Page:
I love the wall vitrines! Each one a story, each story pulls the viewer into possibilities of whom they might be, as if someone were saying “or how about this?” That feature does the invisible work the staff might forget to do.

The design of cabinetry looks very American. It suits the Bostonian business clientele. The floral carpet is for those who want to “stop and smell the roses.”

I wasn’t as comfortable with the back of the store where business is conducted. It looks a bit like a bank. Adding a few more flourishes of art would tell the history of the jewelry better.

The ceilings are excellent. Rarely do people give attention to this part of a room. When done beautifully, they “speak” to the cabinets and designs below, and make the topic of lighting less obtrusive.

Ruth Batson
American Gem Society

Why is this store cool?  Location, location, location. This store is in an office-building location on the border of the financial district, the Downtown Crossing shopping area and South Station. There is no lack of well-heeled foot traffic for this store!

The nine backlit light boxes are used not only to provide merchandise information, they are used to convey holiday and event themes. Sometimes it is as simple as changing the color of the light to create a theme or mood.

Bruce Brigham
Retail Clairty

While this was not my first choice for cool store, it sure is a great example of good design. Without a strong exterior façade, it has trouble competing with some of our other entries.  But it has lots of the other “necessities” to make it rate cool: planning and design, fixturing, color palate, lighting, and a memorable style.

If I could change one thing here, it might be the carpet.  It is beautiful — but I think it is a bit too strong a design element, and takes away from the focus on the fixtures and jewelry.

Gary and Kathy Bigham
Bigham Jewelers

Although the very busy carpet is an immediate distraction, the curved wall in the entry with nine distinct display cases is impressive.  What a great way to catch the eye of the consumer and showcase what’s new and hot! We appreciated their statement that “privacy is extremely important when making a jewelry purchase” and that this concept is expressed in the showroom design.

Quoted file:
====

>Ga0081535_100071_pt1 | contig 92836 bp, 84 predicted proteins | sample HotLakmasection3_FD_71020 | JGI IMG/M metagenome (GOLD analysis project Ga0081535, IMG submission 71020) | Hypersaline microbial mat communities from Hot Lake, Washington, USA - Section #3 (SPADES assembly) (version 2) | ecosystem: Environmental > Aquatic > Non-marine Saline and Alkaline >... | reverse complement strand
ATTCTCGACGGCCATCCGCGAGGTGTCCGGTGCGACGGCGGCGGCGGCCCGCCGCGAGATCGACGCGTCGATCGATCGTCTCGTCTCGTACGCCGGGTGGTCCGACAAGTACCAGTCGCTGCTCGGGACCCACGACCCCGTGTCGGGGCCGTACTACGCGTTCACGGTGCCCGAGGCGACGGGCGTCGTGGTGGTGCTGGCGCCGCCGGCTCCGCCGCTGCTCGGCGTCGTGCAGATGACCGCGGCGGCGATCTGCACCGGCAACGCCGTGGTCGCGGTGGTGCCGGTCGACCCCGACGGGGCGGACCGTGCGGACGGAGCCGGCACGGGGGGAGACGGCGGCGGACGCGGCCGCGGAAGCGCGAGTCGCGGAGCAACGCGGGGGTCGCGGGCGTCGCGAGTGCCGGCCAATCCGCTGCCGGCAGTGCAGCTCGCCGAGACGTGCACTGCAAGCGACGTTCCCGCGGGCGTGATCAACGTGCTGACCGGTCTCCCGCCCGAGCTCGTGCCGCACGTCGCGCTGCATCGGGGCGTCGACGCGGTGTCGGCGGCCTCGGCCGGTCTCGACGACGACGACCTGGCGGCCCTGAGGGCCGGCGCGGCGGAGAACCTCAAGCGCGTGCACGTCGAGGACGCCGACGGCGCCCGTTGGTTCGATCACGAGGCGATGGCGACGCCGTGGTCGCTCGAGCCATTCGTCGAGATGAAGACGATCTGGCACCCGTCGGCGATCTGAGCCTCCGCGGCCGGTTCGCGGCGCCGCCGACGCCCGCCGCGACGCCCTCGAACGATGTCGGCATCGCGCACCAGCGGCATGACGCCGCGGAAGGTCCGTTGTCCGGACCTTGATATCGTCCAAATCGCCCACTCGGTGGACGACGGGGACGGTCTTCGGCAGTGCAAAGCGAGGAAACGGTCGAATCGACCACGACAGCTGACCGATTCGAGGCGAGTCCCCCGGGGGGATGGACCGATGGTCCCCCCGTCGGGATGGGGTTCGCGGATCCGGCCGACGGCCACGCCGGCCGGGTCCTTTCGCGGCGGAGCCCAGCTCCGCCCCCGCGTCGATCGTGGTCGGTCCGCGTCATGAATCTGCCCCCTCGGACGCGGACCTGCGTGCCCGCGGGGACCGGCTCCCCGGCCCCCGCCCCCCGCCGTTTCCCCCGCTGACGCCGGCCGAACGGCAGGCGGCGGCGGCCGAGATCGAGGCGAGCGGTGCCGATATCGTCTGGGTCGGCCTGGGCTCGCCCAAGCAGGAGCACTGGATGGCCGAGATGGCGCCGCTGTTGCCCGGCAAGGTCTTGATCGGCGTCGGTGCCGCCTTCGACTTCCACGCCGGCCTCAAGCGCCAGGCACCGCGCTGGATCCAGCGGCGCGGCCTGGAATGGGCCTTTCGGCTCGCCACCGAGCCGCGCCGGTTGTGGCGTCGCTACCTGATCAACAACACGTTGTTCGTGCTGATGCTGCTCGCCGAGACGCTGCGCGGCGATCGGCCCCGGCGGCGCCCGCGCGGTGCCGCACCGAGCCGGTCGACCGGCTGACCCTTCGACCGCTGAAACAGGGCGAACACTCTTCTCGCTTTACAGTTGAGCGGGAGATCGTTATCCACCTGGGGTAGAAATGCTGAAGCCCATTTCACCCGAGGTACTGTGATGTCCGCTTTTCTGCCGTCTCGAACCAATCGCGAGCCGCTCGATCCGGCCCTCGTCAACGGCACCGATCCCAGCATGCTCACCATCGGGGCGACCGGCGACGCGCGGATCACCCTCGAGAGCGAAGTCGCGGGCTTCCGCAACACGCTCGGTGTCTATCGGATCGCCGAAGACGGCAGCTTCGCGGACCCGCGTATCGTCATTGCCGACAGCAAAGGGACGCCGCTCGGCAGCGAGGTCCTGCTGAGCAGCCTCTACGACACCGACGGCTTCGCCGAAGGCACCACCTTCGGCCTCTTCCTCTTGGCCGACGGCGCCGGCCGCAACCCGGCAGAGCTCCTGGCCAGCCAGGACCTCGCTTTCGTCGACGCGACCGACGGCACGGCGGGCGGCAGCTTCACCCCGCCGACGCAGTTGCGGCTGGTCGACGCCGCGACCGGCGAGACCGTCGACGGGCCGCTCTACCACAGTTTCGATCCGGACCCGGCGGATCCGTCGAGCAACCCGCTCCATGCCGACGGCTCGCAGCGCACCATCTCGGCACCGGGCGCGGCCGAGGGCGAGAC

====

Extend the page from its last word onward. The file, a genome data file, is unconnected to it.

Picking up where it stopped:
Ellen Fruchtman
Fruchtman Marketing

Mixes the best of traditional Boston with contemporary touches.

Not sure the signage on the awning provides the best exposure. I might also consider the name on the back wall you can see from that area.

Kate Peterson
Performance Concepts

This design says that that Long’s has stepped into the “high-end quality for the children of the historic Long’s customer” realm. It looks as through they caught a glimpse of the future and decided to go after it. A well-calculated risk!

I’m not sure about the overall shape of the store and the flow. To me, it looks like it has too many “blind spots.”

I might tone down the carpet pattern a bit.  Looks to me like it fights some with the other elements.

Rick Segel

A very old traditional classic Bostonian business that has been updated perfectly to reflect today’s marketplace.

Terry Sisco

The floor-to-ceiling windows on three sides of the building entice the millions of passersby to have a look.

The décor throughout the entire store is reminiscent of the downtown carriage-trade stores of yesteryear. The rich dark woods, floral carpet and gold leaf accents convey a sense of trust, quality and strength. The upscale atmosphere provides a perfect place to make an important purchase.

Lori Wegman
Wegman Design Group

I love the floor plan revolving around a strong central curved service area.

Framed displays in a gridded format — simply elegant!


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This story is from the August 2006 edition of INSTORE